I’m greeted by a cheery and super chatty Mark Holt so I know that Hayley has done something special! 1:42:20, some 4 minutes off the Comp Record. I’m lucky enough to sneak into 2nd place with a 1:51:59 (just a casual 12 minute14 PB by the way), the twelfth fastest time recorded. Not bad going for someone who takes a fairly minimalistic approach to training.

And just to tie up the loose ends on my missing person case, 90 minutes later than expected, Pete returns to HQ. Seems like 2 hours in a car with me was enough for my ineptitude to rub off. He’d missed the turn off for the finish then somehow managed to do a 30 mile loop to get back to HQ. All on one 500 mil water bottle, which he’d nearly finished before the start. Now severely dehydrated, he was bundled into the car at top speed so that I could get home for Zoe’s bedtime. Stopping briefly a mile down the road for his queasiness to pass, I showed classic Clarry levels of sympathy as I shoved the rest of a bacon butty down whilst he made friends with a hedge. Then subjected him to 2 hours of bad chat and even worse driving… I think he might be getting a lift from someone else next time :o)

Fast but frustrating & LOTS of driving…

Andy Jackson reports on a BIG weekend of races…

BDCA 25 2016 2

Last weekend, when discussing races for the up coming week, my coach, Bob Tobin said, “…are you really going to race the VTTA 10 in Hull on Saturday afternoon, then the RealTeam ’25’ in South Wales to following morning?!” – of course I was!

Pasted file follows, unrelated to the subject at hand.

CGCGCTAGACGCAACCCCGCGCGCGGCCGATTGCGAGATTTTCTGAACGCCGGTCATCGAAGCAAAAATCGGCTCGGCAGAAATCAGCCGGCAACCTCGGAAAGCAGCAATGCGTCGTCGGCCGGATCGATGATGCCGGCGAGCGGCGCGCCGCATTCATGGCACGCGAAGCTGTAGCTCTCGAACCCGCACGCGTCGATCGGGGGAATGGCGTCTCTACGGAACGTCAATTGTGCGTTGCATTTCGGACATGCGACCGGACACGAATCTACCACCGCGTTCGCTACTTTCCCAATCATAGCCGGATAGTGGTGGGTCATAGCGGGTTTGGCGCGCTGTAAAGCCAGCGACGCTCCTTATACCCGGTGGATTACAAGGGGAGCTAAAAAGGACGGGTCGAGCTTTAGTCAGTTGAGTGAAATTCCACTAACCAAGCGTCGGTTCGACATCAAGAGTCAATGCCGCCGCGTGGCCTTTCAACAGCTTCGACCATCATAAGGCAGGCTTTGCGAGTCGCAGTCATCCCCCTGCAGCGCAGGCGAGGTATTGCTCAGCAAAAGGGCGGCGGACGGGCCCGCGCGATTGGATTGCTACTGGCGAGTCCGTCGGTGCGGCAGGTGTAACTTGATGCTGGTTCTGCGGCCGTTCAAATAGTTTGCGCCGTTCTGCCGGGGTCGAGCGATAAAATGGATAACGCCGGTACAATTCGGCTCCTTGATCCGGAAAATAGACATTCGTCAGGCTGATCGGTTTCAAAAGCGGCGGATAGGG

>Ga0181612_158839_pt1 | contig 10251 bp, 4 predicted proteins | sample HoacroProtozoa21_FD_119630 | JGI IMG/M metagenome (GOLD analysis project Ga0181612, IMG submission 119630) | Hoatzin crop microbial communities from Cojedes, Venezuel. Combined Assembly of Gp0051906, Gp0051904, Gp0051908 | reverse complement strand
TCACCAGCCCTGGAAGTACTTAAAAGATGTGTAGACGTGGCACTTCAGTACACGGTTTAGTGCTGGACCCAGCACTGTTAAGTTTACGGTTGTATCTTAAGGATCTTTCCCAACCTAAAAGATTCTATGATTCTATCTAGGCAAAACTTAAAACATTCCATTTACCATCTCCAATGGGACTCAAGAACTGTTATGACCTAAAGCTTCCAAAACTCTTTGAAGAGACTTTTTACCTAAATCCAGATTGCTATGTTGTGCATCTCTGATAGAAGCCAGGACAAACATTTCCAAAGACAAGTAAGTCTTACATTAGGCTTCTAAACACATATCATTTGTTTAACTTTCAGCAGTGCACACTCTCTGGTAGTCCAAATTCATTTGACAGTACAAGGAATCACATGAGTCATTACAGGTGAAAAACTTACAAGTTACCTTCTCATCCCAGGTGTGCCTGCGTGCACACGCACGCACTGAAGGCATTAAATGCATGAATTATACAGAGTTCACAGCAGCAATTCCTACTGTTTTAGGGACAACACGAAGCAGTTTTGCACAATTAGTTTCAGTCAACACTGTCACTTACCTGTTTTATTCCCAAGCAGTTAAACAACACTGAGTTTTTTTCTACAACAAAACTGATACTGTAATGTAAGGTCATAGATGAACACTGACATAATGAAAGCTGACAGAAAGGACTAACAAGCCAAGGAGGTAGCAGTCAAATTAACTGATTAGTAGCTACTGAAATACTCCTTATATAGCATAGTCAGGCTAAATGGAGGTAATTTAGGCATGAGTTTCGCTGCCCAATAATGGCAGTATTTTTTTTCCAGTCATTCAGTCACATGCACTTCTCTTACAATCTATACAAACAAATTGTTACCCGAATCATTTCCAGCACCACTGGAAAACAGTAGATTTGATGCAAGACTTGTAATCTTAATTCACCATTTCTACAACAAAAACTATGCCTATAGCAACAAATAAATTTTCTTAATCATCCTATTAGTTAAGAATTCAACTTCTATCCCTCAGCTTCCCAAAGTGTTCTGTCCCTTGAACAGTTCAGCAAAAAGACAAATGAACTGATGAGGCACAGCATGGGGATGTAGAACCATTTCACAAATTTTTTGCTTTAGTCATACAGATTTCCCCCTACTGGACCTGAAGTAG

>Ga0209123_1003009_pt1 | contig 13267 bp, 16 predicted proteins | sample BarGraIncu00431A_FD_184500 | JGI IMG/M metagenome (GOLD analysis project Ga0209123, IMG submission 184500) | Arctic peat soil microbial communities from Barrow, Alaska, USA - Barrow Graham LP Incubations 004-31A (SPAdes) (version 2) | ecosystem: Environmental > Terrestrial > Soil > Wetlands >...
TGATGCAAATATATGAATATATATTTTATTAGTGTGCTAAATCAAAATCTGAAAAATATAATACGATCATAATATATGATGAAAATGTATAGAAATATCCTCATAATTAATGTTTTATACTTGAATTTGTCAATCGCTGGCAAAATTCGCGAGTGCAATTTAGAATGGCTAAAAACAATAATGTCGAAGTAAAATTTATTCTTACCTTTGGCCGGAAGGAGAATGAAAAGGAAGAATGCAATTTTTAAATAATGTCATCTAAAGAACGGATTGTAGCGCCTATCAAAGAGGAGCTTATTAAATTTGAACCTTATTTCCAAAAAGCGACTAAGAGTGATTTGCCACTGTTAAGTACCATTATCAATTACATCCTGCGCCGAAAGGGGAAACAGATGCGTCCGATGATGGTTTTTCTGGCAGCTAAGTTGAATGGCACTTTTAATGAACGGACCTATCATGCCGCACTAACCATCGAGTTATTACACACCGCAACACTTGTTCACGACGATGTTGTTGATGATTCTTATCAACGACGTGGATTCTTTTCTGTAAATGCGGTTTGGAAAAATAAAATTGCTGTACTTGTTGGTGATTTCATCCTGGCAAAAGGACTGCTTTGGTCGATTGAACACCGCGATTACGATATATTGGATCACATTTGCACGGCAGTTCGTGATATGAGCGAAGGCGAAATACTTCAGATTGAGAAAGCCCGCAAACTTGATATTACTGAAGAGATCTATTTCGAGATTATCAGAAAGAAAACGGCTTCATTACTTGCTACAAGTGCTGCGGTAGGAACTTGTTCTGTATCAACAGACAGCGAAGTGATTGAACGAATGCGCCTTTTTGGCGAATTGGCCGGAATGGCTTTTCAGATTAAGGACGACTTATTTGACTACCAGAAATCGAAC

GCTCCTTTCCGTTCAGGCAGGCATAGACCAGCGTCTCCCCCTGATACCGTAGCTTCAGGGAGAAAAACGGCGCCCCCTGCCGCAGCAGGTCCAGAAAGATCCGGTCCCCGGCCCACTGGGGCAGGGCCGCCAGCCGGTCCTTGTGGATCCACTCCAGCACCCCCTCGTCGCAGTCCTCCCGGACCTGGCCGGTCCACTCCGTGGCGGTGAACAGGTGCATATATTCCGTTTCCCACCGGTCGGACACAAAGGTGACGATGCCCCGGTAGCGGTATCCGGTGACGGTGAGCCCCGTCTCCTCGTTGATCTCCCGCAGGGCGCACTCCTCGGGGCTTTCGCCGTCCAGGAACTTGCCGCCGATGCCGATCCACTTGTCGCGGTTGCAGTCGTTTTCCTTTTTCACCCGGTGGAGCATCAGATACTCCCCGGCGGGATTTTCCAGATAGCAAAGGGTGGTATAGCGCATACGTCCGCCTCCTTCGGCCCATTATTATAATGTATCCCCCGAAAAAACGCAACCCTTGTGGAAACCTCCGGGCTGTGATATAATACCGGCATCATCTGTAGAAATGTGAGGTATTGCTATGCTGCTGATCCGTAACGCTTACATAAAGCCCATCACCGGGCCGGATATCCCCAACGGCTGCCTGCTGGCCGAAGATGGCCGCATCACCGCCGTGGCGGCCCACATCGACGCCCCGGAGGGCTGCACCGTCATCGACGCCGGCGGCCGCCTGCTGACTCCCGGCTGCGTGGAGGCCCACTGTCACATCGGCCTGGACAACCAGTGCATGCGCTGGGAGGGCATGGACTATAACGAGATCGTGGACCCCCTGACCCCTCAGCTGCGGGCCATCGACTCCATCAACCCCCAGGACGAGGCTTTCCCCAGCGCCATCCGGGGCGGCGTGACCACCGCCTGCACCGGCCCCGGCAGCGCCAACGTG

It was definitely an ambitious weekend where I had an eye on the magical ’17 min’ ’10’ and Vets +40 record (held by Jeff Jones with an 18:09) and a crack at again a target of mine a 46min ’25’ and possible Vets +40 record (held by Brett Harwood with a stunning 46:40 from 3 weeks ago)

I was coming off the back of a disappointing race for me the previous weekend in Saturday started with a trip to the renowned fast V718 course for the VTTA 10m TT.  Stiff competition, as always on there, with Team mates Jon Surtees & Joel Wainman as well as Keith Murray of Drag2Zero…  “After a well below performance at last weeks Sleaford 25 which neither I or my coach could really put our finger on why I approached Saturday with some nerves as to how the hell the legs would be!

After reviewing photo’s from last weekend I decided my ‘Saturday shopper’ position had to finally, once and for all go… So mid week, after many swear words, thrown tools and sweating buckets in my sauna (*sorry flat!) I finally followed the ‘crowd’ and went for ‘ski bend’ extensions…

I test rode Friday, legs were awful, #standard, but the position felt quick … I could tell from KOM’s – one I’d been chasing a while…